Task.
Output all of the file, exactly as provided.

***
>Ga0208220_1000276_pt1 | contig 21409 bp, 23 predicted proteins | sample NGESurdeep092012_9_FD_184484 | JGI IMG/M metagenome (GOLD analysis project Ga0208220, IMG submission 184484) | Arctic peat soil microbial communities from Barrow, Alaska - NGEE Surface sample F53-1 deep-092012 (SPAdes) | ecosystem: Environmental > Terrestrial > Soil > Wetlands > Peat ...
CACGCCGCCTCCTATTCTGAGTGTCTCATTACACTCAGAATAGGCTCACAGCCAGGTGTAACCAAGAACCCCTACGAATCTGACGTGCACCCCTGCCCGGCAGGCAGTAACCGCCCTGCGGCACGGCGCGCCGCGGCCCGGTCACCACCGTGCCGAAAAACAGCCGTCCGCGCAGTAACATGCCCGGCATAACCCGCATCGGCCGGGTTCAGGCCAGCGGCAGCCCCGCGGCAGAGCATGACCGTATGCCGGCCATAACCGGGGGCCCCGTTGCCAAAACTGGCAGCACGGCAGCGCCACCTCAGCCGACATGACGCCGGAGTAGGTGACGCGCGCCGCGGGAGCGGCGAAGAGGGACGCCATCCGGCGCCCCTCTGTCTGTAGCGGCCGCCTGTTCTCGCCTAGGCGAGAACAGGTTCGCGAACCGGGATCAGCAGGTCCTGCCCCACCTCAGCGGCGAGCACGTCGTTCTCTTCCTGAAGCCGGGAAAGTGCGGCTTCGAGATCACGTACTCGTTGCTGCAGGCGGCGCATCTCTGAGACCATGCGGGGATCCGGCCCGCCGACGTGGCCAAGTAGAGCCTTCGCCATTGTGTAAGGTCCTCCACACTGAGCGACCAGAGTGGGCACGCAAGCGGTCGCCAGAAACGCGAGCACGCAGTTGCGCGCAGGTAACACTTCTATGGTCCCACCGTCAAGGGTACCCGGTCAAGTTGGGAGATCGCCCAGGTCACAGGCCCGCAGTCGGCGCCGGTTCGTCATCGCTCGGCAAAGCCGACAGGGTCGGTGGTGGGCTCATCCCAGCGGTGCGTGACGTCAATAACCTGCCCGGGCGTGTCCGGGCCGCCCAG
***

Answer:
>Ga0208220_1000276_pt1 | contig 21409 bp, 23 predicted proteins | sample NGESurdeep092012_9_FD_184484 | JGI IMG/M metagenome (GOLD analysis project Ga0208220, IMG submission 184484) | Arctic peat soil microbial communities from Barrow, Alaska - NGEE Surface sample F53-1 deep-092012 (SPAdes) | ecosystem: Environmental > Terrestrial > Soil > Wetlands > Peat ...
CACGCCGCCTCCTATTCTGAGTGTCTCATTACACTCAGAATAGGCTCACAGCCAGGTGTAACCAAGAACCCCTACGAATCTGACGTGCACCCCTGCCCGGCAGGCAGTAACCGCCCTGCGGCACGGCGCGCCGCGGCCCGGTCACCACCGTGCCGAAAAACAGCCGTCCGCGCAGTAACATGCCCGGCATAACCCGCATCGGCCGGGTTCAGGCCAGCGGCAGCCCCGCGGCAGAGCATGACCGTATGCCGGCCATAACCGGGGGCCCCGTTGCCAAAACTGGCAGCACGGCAGCGCCACCTCAGCCGACATGACGCCGGAGTAGGTGACGCGCGCCGCGGGAGCGGCGAAGAGGGACGCCATCCGGCGCCCCTCTGTCTGTAGCGGCCGCCTGTTCTCGCCTAGGCGAGAACAGGTTCGCGAACCGGGATCAGCAGGTCCTGCCCCACCTCAGCGGCGAGCACGTCGTTCTCTTCCTGAAGCCGGGAAAGTGCGGCTTCGAGATCACGTACTCGTTGCTGCAGGCGGCGCATCTCTGAGACCATGCGGGGATCCGGCCCGCCGACGTGGCCAAGTAGAGCCTTCGCCATTGTGTAAGGTCCTCCACACTGAGCGACCAGAGTGGGCACGCAAGCGGTCGCCAGAAACGCGAGCACGCAGTTGCGCGCAGGTAACACTTCTATGGTCCCACCGTCAAGGGTACCCGGTCAAGTTGGGAGATCGCCCAGGTCACAGGCCCGCAGTCGGCGCCGGTTCGTCATCGCTCGGCAAAGCCGACAGGGTCGGTGGTGGGCTCATCCCAGCGGTGCGTGACGTCAATAACCTGCCCGGGCGTGTCCGGGCCGCCCAG